Comprehension and Production of Basic Semantic Concepts by Older Hearing-Impaired Children Comprehension of semantic concepts considered basic to academic performance in the early grades was evaluated with the Boehm Test of Basic Concepts (BTBC) for 15 orally trained, severely and profoundly hearing-impaired children, ages 13–14 years. The children also were required to construct written sentences using these same concepts. Teachers of ... Research Article
Research Article  |   September 01, 1981
Comprehension and Production of Basic Semantic Concepts by Older Hearing-Impaired Children
 
Author Affiliations & Notes
  • Barbara A. Brenza
    Daytou Hearing and Speech Center, Ohio
  • Patricia B. Kricos
    The University of Akron, Ohio
  • Elaine Z. Lasky
    Cleveland State University, Ohio
Article Information
Research Articles
Research Article   |   September 01, 1981
Comprehension and Production of Basic Semantic Concepts by Older Hearing-Impaired Children
Journal of Speech, Language, and Hearing Research, September 1981, Vol. 24, 414-419. doi:10.1044/jshr.2403.414
History: Received April 8, 1980 , Accepted July 16, 1980
 
Journal of Speech, Language, and Hearing Research, September 1981, Vol. 24, 414-419. doi:10.1044/jshr.2403.414
History: Received April 8, 1980; Accepted July 16, 1980

Comprehension of semantic concepts considered basic to academic performance in the early grades was evaluated with the Boehm Test of Basic Concepts (BTBC) for 15 orally trained, severely and profoundly hearing-impaired children, ages 13–14 years. The children also were required to construct written sentences using these same concepts. Teachers of the hearing- impaired children completed a questionnaire of their expectation levels of the vocabulary competence, comprehension, and production for each child on the 50 items of the BTBC. Classroom texts used by the children were examined for the presence of these specific concepts.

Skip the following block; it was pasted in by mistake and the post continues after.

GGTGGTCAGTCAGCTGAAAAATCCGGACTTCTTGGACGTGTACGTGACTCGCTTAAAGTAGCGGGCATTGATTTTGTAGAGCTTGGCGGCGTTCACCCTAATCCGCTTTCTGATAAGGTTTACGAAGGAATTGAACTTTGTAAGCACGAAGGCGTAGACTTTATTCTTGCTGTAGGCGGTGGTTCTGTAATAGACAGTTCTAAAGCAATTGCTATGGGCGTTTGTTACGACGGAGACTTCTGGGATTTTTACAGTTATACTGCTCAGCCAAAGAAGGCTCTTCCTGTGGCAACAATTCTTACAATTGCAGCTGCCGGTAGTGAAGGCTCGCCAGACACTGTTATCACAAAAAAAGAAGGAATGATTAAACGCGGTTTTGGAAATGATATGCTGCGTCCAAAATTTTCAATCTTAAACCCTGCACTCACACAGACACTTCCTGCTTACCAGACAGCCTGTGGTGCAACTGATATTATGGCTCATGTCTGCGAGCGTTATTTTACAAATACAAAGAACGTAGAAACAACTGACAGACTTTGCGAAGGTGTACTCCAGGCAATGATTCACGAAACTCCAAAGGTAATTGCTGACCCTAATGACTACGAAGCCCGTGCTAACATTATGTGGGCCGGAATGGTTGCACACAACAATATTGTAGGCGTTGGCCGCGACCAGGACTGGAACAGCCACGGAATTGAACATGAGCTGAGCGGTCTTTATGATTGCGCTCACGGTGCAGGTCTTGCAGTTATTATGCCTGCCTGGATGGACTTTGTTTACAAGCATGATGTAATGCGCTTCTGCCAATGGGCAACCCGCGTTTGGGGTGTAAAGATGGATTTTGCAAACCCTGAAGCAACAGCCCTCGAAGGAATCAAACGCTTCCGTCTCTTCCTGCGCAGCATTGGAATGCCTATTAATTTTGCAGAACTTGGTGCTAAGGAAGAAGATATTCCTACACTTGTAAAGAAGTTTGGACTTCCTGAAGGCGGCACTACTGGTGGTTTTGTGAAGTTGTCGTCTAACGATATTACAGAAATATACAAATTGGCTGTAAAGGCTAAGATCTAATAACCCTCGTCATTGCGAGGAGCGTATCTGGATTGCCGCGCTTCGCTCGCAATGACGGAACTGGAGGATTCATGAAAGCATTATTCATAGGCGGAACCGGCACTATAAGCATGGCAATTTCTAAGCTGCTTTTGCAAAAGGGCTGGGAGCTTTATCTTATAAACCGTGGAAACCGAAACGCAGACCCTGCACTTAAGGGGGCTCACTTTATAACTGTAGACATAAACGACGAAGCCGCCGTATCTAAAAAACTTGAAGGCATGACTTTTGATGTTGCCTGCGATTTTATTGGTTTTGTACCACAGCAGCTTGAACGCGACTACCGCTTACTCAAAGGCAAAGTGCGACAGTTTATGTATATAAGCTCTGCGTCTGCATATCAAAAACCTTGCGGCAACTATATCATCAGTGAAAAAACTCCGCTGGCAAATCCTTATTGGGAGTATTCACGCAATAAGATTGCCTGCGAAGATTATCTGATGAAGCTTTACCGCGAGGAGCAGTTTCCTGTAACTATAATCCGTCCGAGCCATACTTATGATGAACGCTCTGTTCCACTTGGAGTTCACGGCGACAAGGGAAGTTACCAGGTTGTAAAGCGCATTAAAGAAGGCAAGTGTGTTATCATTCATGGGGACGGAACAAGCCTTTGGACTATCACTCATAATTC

The measure of comprehension showed that four-fifths of the children scored lower than the 10th percentile for second-grade hearing children, and two-thirds scored at or below the 1st percentile. Evaluating production, 68% of the sentences produced by the children contained semantic, syntactic, or semantic-syntactic errors, The individual's level of vocabulary comprehension was higher than each child's level of production. Classroom teachers were able to predict accurately each child's comprehension and production scores. Finally, the survey of the classroom textbooks used by the children revealed that approximately 80% of the BTBC test items appeared within the texts, Implications are discussed.

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